6 December 2018
Anson Community Shop is a project in Manchester that gives local people the chance to buy affordable healthy food. It’s a lifeline for families and individuals on low or no incomes, for whom fresh fruit and vegetables have become a luxury, instead of an everyday item. Project members pay just £2.50 for a basket of good quality surplus food for the week.
The shop receives around 75 per cent of its ‘stock’ from FareShare, which, as well as fresh fruit and veg, includes meat, fish, cheese and store cupboard essentials. It’s run entirely by volunteers from the community it serves – who, in turn, gain valuable retail experience. The shop has 150 regular members, with 88 per cent of them saying it’s helped them to eat better, and 96 per cent saying it’s helped them to meet new people.
Anson Community Shop volunteer Sammy Minshull, said: “More and more people are struggling to pay their bills and get food on the table but there can be a stigma attached to foodbanks. With the shop, everybody pays the same membership fee and they can get all kinds of bakery items, toiletries and fresh fruit and veg. They’re queuing out of the doors because everybody loves it. And if someone can’t make it to the shop, we can drop food off for them.”
More and more people are struggling to pay their bills and get food on the table but there can be a stigma attached to foodbanks. With the shop, everybody pays the same membership fee and they can get all kinds of bakery items, toiletries and fresh fruit and veg.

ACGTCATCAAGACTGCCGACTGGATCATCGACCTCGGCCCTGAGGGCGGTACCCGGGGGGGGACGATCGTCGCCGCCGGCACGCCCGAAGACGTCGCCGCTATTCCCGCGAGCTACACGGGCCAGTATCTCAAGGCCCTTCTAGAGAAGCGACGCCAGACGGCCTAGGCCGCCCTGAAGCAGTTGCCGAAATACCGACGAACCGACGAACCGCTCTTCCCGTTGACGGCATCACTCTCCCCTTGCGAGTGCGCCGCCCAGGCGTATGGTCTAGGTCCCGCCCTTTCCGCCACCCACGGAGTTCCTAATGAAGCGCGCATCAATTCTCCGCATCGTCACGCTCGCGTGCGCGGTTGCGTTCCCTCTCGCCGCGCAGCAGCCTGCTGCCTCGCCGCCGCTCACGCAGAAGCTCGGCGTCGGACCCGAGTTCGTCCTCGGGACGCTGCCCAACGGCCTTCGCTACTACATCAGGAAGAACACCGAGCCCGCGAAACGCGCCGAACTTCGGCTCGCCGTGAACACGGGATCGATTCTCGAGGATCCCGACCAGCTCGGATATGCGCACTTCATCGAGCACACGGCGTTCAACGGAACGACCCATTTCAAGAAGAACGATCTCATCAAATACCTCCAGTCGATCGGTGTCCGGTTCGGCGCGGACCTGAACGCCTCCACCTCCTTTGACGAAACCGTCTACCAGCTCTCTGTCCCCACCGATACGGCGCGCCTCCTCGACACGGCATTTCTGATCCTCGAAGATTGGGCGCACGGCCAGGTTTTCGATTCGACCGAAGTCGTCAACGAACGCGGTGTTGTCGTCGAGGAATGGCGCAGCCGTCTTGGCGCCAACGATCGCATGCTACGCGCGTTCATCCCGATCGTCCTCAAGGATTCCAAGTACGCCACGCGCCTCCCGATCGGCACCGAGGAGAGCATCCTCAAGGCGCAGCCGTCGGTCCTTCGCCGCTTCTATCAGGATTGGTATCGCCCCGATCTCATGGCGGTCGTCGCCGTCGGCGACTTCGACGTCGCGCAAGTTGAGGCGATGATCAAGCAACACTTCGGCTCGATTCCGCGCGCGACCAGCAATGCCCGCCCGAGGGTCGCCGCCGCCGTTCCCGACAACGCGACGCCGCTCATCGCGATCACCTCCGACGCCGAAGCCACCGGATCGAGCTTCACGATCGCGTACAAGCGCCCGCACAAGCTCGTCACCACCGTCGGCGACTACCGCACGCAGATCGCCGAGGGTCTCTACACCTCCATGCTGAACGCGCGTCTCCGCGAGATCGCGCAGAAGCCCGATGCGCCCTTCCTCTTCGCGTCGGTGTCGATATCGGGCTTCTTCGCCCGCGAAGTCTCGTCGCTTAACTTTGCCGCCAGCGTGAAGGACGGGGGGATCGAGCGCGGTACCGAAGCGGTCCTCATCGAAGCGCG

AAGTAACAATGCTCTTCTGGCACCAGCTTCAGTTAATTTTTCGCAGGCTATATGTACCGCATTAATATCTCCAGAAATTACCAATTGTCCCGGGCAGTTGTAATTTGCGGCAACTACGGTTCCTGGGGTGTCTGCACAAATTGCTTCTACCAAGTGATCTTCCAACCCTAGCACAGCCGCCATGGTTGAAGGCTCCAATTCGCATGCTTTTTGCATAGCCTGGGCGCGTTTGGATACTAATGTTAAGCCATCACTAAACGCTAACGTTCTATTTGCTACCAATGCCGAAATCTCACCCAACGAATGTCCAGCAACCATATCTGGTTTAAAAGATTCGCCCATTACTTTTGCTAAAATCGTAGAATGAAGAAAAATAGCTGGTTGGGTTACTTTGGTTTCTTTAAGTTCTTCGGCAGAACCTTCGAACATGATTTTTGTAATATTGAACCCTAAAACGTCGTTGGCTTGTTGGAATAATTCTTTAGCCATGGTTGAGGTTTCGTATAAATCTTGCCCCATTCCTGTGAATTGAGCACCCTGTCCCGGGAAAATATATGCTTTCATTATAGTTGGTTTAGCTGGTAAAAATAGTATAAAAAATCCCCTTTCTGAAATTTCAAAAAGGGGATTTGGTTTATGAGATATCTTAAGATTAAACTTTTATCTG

The project is run by Healthy Me Healthy Communities. Their chief executive, Rich Browning, said: “It’s the variety of food that helps to build up the membership. Once we’ve got people out of food poverty we’re then able to signpost them to new opportunities, for example training and volunteering — addressing the deep-rooted reasons why people experience food poverty in the first place.
“Our members are a mix of local families and older people. Many of our older members live by themselves, and can become very isolated. The shop is a social space, they stay for a cup of tea and a chat.”
Christmas can be a particularly difficult time for families in food poverty. Rich says: “During the colder months hot vegetables soups are very popular. We’re also holding a Christmas event, where families can pick up extra food for Christmas, with a raffle and hampers too.”
“We see a lot of struggling families. One local resident told me that, to make sure her kids had enough to eat, she’d only eat toast all weekend. The food she gets from the Community Shop makes such a difference to families like hers.”